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Tsai sends Lunar New Year’s blessings based on puns from Taiwan fruits


蔡以台灣水果的雙關語發出農曆新年的祝福


Several Lunar New Year's greetings are puns based on types of fruit grown in Taiwan


TAIPEI (Taiwan News) — Taiwanese President Tsai Ing-wen (蔡英文) on Tuesday (Feb. 15) issued Lunar New Year's blessings derived from puns based on tropical fruits produced in Taiwan.

On Tuesday, Tsai explained on Twitter that food and wordplay are commonly used to offer best wishes and good fortune for the Lunar New Year. In her tweet, she included four Lunar New Year puns tied to tropical fruits commonly grown in the country.

In the first of the sayings, the word for luck (吉, ji) from 大吉大利 (dajijali), which means "wishing great luck and success," was replaced with the word for tangerine (桔, ju). The resulting pun 大桔大利 (dajudali) translates as "wishing great tangerine and success."

The next greeting features a fruit that is widely eaten in Taiwan: the wax apple (蓮霧, lianwu). Tsai modified the original greeting 好事連連 (haoshilianlian, many happy returns) by replacing the second 連 with the first half of the word for wax apple (蓮), which by itself means lotus — also an auspicious symbol.

A challenging pun for those not familiar with Taiwanese Hokkien is the one involving pineapples. In Taiwanese Hokkien, pineapple is pronounced ong lai (鳳梨), which is homophonic with the Mandarin phrase 旺來 (wanglai, flourishing). Combining this phrase with good luck 好運 (haoyun), the greeting becomes 好運旺來 (haoyunwanglai), meaning "flourishing good luck" in Mandarin and sounding like "good luck pineapples" in Taiwanese Hokkien.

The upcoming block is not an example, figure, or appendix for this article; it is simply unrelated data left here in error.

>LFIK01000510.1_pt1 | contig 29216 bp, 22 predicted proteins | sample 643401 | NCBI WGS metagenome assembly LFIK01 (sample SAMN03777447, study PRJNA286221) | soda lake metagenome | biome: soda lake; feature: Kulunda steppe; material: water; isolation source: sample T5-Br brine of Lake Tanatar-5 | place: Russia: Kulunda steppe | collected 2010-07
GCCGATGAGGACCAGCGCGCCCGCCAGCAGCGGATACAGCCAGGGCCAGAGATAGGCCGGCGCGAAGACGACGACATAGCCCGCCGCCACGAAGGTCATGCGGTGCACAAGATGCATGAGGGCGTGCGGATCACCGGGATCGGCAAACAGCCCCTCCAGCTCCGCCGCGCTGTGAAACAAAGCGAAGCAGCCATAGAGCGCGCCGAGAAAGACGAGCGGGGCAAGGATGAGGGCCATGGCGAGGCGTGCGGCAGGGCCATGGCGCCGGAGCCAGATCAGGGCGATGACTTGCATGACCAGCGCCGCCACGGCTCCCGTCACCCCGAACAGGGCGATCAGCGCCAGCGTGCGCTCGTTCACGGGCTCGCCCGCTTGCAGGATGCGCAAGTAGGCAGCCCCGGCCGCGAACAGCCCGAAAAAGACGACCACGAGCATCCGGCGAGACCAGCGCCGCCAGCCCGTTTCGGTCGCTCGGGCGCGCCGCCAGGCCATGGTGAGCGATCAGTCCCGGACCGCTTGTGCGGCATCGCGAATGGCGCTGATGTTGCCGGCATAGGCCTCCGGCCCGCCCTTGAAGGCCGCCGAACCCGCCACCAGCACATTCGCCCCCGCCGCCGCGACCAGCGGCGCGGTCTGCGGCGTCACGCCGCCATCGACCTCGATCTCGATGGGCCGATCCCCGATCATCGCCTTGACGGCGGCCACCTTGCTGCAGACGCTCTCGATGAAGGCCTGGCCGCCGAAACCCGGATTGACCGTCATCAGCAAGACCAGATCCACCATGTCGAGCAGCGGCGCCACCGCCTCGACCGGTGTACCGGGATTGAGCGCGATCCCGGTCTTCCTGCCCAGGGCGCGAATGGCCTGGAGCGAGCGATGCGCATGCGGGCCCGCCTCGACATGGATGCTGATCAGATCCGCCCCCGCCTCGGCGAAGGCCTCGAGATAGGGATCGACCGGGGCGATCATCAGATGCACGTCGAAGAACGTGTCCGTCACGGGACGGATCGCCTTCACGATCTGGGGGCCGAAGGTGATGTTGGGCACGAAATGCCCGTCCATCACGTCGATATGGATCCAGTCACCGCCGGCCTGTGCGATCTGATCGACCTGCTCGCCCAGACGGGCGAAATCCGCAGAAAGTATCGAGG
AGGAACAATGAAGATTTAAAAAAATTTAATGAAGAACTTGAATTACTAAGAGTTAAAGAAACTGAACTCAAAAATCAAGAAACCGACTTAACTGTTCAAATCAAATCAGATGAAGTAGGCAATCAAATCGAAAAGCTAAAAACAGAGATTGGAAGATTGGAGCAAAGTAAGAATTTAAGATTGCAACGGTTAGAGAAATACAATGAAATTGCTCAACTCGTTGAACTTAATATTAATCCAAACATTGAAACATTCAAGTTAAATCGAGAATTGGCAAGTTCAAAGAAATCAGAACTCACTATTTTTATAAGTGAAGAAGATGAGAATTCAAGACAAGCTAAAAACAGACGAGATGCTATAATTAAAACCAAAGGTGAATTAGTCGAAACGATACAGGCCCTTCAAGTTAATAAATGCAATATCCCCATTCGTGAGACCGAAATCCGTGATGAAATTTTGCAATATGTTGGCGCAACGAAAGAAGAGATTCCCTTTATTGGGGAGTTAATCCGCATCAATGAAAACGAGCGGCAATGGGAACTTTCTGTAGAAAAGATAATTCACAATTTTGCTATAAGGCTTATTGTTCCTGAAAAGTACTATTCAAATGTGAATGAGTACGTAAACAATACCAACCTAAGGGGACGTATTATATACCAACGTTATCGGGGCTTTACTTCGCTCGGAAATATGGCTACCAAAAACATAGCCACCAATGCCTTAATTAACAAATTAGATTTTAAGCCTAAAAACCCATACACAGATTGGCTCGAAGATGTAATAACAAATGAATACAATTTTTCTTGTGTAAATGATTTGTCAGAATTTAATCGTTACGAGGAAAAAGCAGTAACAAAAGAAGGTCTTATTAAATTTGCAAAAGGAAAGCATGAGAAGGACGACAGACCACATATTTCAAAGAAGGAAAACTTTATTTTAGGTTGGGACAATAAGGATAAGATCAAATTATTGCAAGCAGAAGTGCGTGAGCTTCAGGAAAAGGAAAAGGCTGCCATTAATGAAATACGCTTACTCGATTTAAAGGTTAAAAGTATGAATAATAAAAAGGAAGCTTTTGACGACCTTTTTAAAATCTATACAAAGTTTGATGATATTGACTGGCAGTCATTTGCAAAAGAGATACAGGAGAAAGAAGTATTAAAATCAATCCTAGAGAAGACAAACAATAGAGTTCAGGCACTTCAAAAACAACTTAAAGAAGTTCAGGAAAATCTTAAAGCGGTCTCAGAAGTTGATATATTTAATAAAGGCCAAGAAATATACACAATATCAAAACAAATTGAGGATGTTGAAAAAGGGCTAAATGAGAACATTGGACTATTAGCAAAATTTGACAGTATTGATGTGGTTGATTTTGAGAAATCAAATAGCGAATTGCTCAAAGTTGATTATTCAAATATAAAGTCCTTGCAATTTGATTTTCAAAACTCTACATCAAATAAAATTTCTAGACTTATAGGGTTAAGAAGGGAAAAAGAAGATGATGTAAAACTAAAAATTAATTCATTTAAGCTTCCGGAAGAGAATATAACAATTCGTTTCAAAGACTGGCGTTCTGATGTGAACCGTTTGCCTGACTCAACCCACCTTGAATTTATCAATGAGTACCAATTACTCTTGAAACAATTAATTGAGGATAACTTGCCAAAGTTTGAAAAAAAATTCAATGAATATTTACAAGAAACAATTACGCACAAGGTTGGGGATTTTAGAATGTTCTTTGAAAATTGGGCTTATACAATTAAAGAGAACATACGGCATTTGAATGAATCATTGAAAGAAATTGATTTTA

The last greeting is a play on the Mandarin description of the custard apple's resemblance to the Buddha's hair. The Mandarin word for custard apple is 釋迦 (shijia), which literally means Sakyamuni (Sage of the Shakyas), another name for Gautama Buddha.

Many statues of Buddha depict snail shells attached to his head. In Taiwan, the bulbous protrusions on the custard apple have been compared to these shells, thus it has been dubbed 釋迦, or in some cases "Buddha's head fruit" in English.

The saying 事事如意 (shishiruyi), meaning "wishing every success," has been modified to 事釋如意 (shijiaruyi), which roughly translates to "success in Buddhist matters." However, it is really just a pun, and the intended meaning is to wish a person success in all things.
 
Keoni Everington, Taiwan News, Staff Writer  
2021-02-17  

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